1835 Large map of Socotra by Wellsted and Haines (1867 edition)

1835 map Sokotra Haines Wellsted Oman


Indian Ocean Sokotra surveyed by Lieutenants S.B. Haines and I.R. Wellsted I.N. Assisted by Lieut. P. Sanders & Mesrs Rennie, Cruttenden & Fleming Midn I.N. 1835 etc.  (I.N. stands for Indian Navy) Author: S.B. Haines and I.R. Wellsted. The original 1835 title was  A Trigonometrical survey of Socotra.

Map Socotra  by Wellsted and Haines

Map Socotra Wellsted Haines

 Map Sokotra Hines Wellsted


Map background and details:

Extremely rare and early detailed map of Sokotra. Size 61 by 97 cm. Published  by  James  Horsburg ,  hydrographer  to  the  Hon. East India Company ,  August  I st  1835 . Corrections  at  the Admiralty ,  April 1867.  Sold  by  J.D  Potter ,  Agent  for  the  Admiralty ,  31.  Poultry  and  II  King   St.  Tower  Hill engraved  by  R .  Bateman. As second lieutenant on the East India Company's survey brig Palinurus under Captain Robert Moresby, Wellsted took part in the detailed survey of the Gulf of 'Aqabah and the northern part of the Red Sea in 1830. He then returned to Bombay in 1833 and was reassigned under the command of Captain Stafford B. Haines to survey the southern coast of Arabia. In January 1834 the ship Palinurus crossed over to Socotra and Wellsted spent two months on the island. He published the results of his journey as Memoir on the island of Socotra. Capitan S.B. Haines of the East Indian Company Navy surveys Socotra as a commander of the survey ship "Palinurus". Lieutenant J. Wellsted of the surveying mission records 236 Socotri words - the first words of MSA languages recorded by Europeans.  The Sultan 'Amr ben Sa'ad refused to hand over his island to the British and the island was occupied by the East Indian Company forces. For a detailed and extensive description of the surveying of Sokotra by Haines and Wellsted see the book "South Arabia The Palinurus journals of Jessop Hulton" published by the Oleander Press 2003. Note that the surveying trips by Haines / Wellsted are shown on the chart by connecting straight lines, also key observations e.g. availability of water resources are indicated on the map.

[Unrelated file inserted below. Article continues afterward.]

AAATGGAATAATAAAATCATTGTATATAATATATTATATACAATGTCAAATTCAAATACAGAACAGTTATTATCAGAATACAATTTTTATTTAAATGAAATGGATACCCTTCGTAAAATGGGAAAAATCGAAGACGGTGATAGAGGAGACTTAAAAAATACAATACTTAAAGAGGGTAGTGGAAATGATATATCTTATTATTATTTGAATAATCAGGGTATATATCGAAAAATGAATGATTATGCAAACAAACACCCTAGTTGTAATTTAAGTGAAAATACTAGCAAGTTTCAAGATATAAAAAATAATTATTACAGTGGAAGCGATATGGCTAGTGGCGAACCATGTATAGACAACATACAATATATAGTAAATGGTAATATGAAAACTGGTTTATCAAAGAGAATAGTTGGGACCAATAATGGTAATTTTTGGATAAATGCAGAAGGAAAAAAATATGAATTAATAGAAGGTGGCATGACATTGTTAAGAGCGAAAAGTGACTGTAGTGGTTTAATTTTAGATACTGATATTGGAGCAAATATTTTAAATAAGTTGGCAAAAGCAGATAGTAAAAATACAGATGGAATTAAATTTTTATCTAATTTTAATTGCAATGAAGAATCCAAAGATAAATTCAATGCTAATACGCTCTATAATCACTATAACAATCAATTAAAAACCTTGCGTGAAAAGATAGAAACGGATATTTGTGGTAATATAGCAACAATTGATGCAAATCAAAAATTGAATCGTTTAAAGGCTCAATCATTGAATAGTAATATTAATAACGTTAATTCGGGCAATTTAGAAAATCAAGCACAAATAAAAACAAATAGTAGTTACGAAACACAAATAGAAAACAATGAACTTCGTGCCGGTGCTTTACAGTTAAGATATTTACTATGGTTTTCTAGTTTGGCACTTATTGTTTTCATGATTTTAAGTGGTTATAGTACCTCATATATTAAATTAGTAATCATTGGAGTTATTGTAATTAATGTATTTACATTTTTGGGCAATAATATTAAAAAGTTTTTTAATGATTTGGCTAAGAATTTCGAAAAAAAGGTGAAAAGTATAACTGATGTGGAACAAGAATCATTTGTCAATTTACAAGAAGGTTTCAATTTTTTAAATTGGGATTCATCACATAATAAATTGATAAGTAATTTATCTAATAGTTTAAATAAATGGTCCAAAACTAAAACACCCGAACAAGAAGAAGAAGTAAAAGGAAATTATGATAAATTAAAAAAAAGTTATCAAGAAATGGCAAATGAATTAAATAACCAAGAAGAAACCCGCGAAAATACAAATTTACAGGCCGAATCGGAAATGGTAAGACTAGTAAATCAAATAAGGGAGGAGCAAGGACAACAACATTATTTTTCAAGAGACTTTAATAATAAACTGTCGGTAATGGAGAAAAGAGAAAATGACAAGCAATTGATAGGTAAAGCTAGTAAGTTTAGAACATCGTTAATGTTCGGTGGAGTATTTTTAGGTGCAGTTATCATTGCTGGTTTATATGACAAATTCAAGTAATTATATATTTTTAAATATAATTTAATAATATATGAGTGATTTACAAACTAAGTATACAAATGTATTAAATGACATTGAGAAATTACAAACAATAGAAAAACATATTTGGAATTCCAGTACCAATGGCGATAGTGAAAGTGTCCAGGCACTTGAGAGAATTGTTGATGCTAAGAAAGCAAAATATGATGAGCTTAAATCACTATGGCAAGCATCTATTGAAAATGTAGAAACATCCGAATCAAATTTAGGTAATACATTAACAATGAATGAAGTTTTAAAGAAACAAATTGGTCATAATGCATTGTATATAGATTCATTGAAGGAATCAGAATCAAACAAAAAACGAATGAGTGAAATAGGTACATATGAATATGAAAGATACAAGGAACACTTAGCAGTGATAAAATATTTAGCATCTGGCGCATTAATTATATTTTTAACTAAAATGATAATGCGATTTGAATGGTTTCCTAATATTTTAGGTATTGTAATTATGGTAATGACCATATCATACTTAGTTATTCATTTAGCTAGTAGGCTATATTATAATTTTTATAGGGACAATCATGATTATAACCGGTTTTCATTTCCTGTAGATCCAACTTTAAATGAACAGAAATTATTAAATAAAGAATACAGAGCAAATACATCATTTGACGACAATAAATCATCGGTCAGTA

The islands passed under the control of the Mahra sultans in 1511. In 1834 the United Kingdom stationed a garrison on the island. Plans were made to make it a coaling station for ships bound for India, but the climate was considered unsuitable and the British left in 1839. In January 1876 it became a British protectorate along with the remainder of the Mahra State of Qishn and Socotra. The P&O ship Aden sank after being wrecked on a reef near Socotra, in 1897, with the loss of 78 lives. In October 1967, the Mahra Sultanate was abolished. On 30 November 1967 Socotra became part of South Yemen. Since Yemeni unification in 1990, it has been part of the Republic of Yemen.The island is very isolated and a third of its plant life is found nowhere else on the planet. It has been described as "the most alien-looking place on Earth"

  1. South Arabia The Palinurus journals of Jessop Hulton published by the Oleander Press 2003
  2. Wellsted. Memoir on the island of Socotra Journal of the Royal Geographical Society of London, Volume 5 1835 page 129-229
  3. Wellsted Travels to the City of the Caliphs 1840 (British edition) 1841 (American edition)
  4. Wellsted, Reisen nach der Stadt der Khalifen, die Ufer des Persischen Meerbusens und des Mittelländischen Meeres entlang. Mit Einschluß einer Reise nach der Küste von Arabien und der Insel Socotra. Dennig u. Finck Pforzheim 1841